Unemployment Falls After Congress' Paycheck Bonus Expires

September 27, 2020 Topic: Economics Region: Americas Blog Brand: The Reboot Tags: PoliticsU.S. CongressCoronavirusUnemploymentStimulus

Unemployment Falls After Congress' Paycheck Bonus Expires

Before it expired the week ending July 25, the federal $600 per week unemployment bonus stimulated an intense debate.

Before it expired the week ending July 25, the federal $600 per week unemployment bonus stimulated an intense debate. On one side, many Republicans, often citing reports from employers, argued the unprecedented payments were slowing returns to work, since most recipients collected more in benefits than they would from working. On the other side, many Democrats argued the bonuses were not affecting returns to work, and without them the recovery would slow since households would have less to spend. 

So what do claims for unemployment insurance (UI) benefits — the most frequent metric of the state of the labor market — show since the $600 bonus expired? As displayed below, the data show both initial and continuing claims for UI benefits fell more rapidly after the bonuses ended. That suggests more are returning to work now than before the bonuses expired in late July. 

As Figure 1 shows, the number of persons collecting UI benefits fell by 21.5 percent between the week ending July 25 and the most recent week of data ending September 5. That’s more than double the 10.5 percent decline in the six weeks leading up to July 25 – the last week for which the bonuses were payable. That means UI caseloads have fallen twice as fast since the bonuses expired than in the last weeks they were being paid.

Figure 1. Persons Claiming UI Benefits, June-September 2020

Source: Department of Labor. All data are not seasonally adjusted. The figure for the week ending September 5 reflects insured unemployment, which in recent weeks has averaged about 75,000 less than the reported number of “persons claiming UI benefits” in the regular state program displayed in other weeks.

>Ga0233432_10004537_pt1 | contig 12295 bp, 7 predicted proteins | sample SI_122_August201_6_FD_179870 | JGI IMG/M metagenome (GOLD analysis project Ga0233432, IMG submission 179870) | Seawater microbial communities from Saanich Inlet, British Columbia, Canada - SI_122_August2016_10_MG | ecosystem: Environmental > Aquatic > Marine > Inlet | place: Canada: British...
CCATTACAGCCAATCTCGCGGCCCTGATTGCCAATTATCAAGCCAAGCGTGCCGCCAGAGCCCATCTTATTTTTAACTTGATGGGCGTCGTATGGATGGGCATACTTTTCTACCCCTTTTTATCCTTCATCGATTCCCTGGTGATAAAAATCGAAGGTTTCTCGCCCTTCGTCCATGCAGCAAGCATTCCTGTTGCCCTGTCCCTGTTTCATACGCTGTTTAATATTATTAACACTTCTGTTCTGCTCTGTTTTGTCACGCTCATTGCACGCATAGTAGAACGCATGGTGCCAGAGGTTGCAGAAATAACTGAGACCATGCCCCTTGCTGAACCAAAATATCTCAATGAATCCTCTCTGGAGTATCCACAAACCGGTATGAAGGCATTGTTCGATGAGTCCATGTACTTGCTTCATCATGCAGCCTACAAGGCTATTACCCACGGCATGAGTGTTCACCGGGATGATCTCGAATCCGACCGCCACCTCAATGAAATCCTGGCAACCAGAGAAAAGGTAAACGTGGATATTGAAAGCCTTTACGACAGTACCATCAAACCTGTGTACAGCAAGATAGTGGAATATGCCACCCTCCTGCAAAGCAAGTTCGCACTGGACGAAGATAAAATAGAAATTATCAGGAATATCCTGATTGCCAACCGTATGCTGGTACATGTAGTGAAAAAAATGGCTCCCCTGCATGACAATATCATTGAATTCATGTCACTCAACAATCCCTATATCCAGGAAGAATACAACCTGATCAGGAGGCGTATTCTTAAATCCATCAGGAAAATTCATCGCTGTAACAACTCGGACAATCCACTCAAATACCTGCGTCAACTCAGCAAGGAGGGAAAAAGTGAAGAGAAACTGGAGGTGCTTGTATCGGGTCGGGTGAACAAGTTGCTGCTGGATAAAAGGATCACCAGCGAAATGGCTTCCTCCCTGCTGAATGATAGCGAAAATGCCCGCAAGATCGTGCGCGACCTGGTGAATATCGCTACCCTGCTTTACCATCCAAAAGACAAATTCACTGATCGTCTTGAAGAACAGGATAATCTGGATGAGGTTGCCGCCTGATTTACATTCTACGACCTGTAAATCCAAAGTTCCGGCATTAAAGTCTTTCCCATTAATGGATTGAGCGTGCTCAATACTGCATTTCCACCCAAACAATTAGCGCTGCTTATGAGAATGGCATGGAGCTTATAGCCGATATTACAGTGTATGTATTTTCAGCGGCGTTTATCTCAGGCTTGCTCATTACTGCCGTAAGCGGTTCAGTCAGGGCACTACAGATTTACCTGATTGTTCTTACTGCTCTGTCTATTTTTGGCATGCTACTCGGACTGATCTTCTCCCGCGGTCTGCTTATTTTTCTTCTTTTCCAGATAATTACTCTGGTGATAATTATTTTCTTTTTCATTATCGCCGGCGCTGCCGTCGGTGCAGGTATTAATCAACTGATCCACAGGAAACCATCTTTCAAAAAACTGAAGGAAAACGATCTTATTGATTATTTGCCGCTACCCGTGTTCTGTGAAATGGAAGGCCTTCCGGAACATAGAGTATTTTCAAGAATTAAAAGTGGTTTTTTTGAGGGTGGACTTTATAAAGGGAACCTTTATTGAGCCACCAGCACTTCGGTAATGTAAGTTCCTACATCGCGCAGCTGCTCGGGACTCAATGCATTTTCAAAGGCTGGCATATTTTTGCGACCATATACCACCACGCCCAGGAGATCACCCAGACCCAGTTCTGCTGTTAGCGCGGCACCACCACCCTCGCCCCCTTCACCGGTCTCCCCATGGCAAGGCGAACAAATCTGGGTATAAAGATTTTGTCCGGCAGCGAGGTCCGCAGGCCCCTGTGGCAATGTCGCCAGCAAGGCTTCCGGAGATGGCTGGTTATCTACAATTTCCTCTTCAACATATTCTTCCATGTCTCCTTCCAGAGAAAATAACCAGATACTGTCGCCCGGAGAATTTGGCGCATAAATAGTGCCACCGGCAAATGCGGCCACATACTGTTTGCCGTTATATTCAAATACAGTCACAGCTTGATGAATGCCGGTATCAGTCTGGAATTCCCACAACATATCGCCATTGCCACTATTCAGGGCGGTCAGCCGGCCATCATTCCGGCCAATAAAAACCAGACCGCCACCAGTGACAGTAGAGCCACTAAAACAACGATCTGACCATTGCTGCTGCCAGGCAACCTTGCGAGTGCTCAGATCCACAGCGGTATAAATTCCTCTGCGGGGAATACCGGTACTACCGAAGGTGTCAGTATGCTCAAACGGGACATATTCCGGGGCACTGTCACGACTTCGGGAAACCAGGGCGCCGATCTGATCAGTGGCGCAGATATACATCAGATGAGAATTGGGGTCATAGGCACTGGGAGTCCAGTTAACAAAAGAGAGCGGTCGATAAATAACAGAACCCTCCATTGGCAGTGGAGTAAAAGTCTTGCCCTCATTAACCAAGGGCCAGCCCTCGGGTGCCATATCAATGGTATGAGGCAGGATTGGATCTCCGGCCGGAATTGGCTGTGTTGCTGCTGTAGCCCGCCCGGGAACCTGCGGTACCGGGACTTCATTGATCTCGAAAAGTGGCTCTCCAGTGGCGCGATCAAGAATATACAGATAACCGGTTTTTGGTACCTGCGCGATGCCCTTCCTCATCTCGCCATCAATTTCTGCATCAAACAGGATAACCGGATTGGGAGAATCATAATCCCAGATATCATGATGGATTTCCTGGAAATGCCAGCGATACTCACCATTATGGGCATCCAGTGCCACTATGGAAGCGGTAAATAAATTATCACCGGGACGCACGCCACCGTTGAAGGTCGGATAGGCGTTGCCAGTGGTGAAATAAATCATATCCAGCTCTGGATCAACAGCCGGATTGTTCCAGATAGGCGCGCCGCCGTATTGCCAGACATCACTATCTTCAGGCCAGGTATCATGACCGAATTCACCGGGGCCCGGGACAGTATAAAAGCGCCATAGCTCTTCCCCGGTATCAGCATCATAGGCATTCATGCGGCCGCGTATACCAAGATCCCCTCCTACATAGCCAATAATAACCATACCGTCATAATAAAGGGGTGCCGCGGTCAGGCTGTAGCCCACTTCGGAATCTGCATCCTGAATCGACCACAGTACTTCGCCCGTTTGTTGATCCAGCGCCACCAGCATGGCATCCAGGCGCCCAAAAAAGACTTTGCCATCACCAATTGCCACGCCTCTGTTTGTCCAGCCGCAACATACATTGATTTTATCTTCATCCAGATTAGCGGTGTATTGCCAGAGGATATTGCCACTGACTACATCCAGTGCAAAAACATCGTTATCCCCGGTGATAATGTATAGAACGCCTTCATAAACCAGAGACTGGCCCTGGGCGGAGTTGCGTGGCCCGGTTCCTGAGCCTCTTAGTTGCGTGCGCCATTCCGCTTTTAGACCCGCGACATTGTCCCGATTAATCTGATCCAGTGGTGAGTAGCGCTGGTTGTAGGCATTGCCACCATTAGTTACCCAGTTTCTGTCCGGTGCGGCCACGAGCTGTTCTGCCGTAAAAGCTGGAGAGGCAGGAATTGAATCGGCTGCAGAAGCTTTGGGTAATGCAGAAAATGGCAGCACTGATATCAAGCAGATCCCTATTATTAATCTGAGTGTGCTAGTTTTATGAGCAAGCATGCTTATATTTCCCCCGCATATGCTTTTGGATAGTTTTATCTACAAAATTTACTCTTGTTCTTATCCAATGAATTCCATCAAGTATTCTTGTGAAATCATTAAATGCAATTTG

Including the count of people collecting Pandemic Emergency Unemployment Compensation (PEUC) — the federal extended benefits program for people exhausting UI — shows the same trend of caseloads falling faster after the bonus ended. The combined UI and PEUC caseloads dropped by 6.8 percent in the five weeks ending between June 20 and July 25, but fell by 12.5 percent in the five weeks ending between July 25 and August 29 (the most recent week of PEUC data).

Initial claims for UI benefits, which are now available through the week ending September 12, show the same pattern. As Figure 2 displays, in the seven weeks ending July 25, initial claims fell by 22.7 percent. Meanwhile in the seven weeks since the $600 bonuses, initial claims fell even faster — by 34.5 percent.     

Figure 2. Initial Claims for UI Benefits, June-September 2020

Source: Department of Labor.

These data are not without caveats. The first is that even though the $600 bonus expired, it was partially replaced by a temporary program offering generally $300 per week bonuses payable by states via executive order. While most states have agreed to pay these lesser bonuses, they were delayed in starting and are payable only through the week ending September 5. It is unclear how these lesser bonuses might have affected the UI claims data.

In addition, just because the $600 bonuses expired in late July doesn’t mean they aren’t continuing to be paid out to some claimants.

For example, a recent report found the number of back weeks of Pandemic Unemployment Assistance (PUA) benefits claimed in California more than doubled in August, rising from 4.2 weeks on average in the week ending July 25 to 8.7 weeks in the week ending August 29. California officials recently suggested sharp rises in PUA claims in August were “linked to fraud.” That means someone looking to defraud the PUA program in California might have filed a claim in August asserting he was out of work for the eight weeks ending between June 6 and July 25 and collected the minimum California PUA benefit of $167 per week along with eight weeks of $600 bonuses — or a check totaling $6,136. To prevent such abuse from continuing, California on September 10 announced it was “no longer automatically backdating new PUA claims in order to stop perpetrators from targeting earlier months when federal stimulus payments were available.” On September 20, California announced a two-week pause in processing PUA and other unemployment claims altogether.  

Nonetheless, the bottom line is that more reliable UI claims have declined faster after the $600 bonuses expired compared with when the bonuses were payable. Alongside faster-than-expected declines in unemployment in August, that’s more evidence suggesting the labor market is healing faster since the $600 bonuses ended.

This article first appeared at the American Enterprise Institute.

Image: Reuters.